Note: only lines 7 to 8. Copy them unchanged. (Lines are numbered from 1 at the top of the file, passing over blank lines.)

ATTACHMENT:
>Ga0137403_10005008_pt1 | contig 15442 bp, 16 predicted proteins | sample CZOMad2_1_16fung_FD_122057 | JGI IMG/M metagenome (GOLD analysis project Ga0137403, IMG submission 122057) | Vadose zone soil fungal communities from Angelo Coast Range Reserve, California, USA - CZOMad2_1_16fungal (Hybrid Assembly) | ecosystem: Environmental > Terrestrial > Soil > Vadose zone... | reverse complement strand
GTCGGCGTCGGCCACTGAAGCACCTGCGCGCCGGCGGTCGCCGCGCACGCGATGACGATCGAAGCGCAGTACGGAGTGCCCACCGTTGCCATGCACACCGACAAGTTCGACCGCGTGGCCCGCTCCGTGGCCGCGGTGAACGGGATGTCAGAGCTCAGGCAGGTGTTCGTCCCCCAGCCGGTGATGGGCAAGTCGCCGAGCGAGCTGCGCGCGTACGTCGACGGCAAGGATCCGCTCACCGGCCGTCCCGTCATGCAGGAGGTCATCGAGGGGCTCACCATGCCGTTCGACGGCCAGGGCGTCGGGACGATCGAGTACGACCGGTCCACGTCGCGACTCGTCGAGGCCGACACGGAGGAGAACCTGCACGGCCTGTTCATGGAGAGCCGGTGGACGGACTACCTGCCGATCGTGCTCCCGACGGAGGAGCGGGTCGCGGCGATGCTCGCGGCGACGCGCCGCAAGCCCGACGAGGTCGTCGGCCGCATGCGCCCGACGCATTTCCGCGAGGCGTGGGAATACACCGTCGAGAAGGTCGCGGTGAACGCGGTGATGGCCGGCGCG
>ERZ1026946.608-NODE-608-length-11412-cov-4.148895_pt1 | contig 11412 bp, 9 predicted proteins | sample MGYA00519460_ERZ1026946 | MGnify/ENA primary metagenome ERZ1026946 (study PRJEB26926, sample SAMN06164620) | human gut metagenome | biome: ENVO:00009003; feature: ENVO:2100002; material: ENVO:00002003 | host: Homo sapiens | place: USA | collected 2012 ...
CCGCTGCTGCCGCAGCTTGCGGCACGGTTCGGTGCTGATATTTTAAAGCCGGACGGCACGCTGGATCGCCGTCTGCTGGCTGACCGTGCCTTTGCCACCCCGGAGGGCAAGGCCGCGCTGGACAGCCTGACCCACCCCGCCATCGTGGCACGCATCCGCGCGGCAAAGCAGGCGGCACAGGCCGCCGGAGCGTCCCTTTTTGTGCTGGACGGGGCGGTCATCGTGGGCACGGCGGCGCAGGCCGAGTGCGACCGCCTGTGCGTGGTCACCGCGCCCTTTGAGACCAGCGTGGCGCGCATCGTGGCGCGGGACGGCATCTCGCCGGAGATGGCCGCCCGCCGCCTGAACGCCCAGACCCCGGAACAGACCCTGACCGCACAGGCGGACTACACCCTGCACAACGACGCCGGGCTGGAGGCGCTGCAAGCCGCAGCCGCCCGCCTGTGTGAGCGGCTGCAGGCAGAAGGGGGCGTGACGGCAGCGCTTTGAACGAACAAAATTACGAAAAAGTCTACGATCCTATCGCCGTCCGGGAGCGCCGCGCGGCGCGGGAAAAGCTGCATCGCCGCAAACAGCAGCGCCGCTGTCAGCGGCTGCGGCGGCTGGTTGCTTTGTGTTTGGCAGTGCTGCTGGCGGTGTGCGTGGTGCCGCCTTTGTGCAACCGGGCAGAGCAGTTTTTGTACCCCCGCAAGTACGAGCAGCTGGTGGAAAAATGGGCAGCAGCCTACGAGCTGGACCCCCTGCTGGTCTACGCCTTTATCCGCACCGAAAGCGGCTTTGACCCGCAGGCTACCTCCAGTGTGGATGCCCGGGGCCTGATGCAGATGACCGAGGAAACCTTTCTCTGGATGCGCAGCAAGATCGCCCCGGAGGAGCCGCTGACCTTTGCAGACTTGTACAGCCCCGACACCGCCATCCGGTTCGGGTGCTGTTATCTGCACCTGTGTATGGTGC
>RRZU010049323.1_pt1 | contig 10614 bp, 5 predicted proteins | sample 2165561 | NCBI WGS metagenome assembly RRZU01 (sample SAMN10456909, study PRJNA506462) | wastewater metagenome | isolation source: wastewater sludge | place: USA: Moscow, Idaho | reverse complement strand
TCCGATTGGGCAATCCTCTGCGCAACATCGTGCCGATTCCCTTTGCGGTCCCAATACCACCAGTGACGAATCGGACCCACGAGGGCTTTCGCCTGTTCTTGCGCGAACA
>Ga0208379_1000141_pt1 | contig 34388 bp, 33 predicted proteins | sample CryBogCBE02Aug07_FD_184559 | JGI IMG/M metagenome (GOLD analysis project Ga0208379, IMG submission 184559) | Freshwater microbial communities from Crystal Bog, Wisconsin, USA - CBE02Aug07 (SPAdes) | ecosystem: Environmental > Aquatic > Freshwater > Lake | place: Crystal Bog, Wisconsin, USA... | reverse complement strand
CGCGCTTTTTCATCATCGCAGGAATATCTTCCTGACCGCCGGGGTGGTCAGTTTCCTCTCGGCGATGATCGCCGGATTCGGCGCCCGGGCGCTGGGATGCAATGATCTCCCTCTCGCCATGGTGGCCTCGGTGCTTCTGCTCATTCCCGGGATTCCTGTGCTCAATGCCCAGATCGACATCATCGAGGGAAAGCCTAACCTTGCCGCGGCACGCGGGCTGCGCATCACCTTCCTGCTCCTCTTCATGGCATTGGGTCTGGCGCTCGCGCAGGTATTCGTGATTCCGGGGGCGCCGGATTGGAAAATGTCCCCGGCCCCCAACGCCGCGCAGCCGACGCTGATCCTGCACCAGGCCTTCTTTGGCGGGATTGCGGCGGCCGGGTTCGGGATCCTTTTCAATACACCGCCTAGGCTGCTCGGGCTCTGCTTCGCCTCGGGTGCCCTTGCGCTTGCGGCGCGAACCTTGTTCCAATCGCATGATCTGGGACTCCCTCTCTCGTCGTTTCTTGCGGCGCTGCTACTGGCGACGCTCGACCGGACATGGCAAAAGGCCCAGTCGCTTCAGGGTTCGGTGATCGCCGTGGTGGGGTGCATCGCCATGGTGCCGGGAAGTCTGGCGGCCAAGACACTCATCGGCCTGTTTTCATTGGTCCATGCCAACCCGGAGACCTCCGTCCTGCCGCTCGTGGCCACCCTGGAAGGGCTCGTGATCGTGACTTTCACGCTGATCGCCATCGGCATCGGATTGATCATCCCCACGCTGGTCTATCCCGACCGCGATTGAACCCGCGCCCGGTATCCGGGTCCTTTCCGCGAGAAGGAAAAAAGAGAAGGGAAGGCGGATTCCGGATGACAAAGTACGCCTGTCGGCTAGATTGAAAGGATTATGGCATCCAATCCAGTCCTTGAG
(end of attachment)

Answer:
>Ga0208379_1000141_pt1 | contig 34388 bp, 33 predicted proteins | sample CryBogCBE02Aug07_FD_184559 | JGI IMG/M metagenome (GOLD analysis project Ga0208379, IMG submission 184559) | Freshwater microbial communities from Crystal Bog, Wisconsin, USA - CBE02Aug07 (SPAdes) | ecosystem: Environmental > Aquatic > Freshwater > Lake | place: Crystal Bog, Wisconsin, USA... | reverse complement strand
CGCGCTTTTTCATCATCGCAGGAATATCTTCCTGACCGCCGGGGTGGTCAGTTTCCTCTCGGCGATGATCGCCGGATTCGGCGCCCGGGCGCTGGGATGCAATGATCTCCCTCTCGCCATGGTGGCCTCGGTGCTTCTGCTCATTCCCGGGATTCCTGTGCTCAATGCCCAGATCGACATCATCGAGGGAAAGCCTAACCTTGCCGCGGCACGCGGGCTGCGCATCACCTTCCTGCTCCTCTTCATGGCATTGGGTCTGGCGCTCGCGCAGGTATTCGTGATTCCGGGGGCGCCGGATTGGAAAATGTCCCCGGCCCCCAACGCCGCGCAGCCGACGCTGATCCTGCACCAGGCCTTCTTTGGCGGGATTGCGGCGGCCGGGTTCGGGATCCTTTTCAATACACCGCCTAGGCTGCTCGGGCTCTGCTTCGCCTCGGGTGCCCTTGCGCTTGCGGCGCGAACCTTGTTCCAATCGCATGATCTGGGACTCCCTCTCTCGTCGTTTCTTGCGGCGCTGCTACTGGCGACGCTCGACCGGACATGGCAAAAGGCCCAGTCGCTTCAGGGTTCGGTGATCGCCGTGGTGGGGTGCATCGCCATGGTGCCGGGAAGTCTGGCGGCCAAGACACTCATCGGCCTGTTTTCATTGGTCCATGCCAACCCGGAGACCTCCGTCCTGCCGCTCGTGGCCACCCTGGAAGGGCTCGTGATCGTGACTTTCACGCTGATCGCCATCGGCATCGGATTGATCATCCCCACGCTGGTCTATCCCGACCGCGATTGAACCCGCGCCCGGTATCCGGGTCCTTTCCGCGAGAAGGAAAAAAGAGAAGGGAAGGCGGATTCCGGATGACAAAGTACGCCTGTCGGCTAGATTGAAAGGATTATGGCATCCAATCCAGTCCTTGAG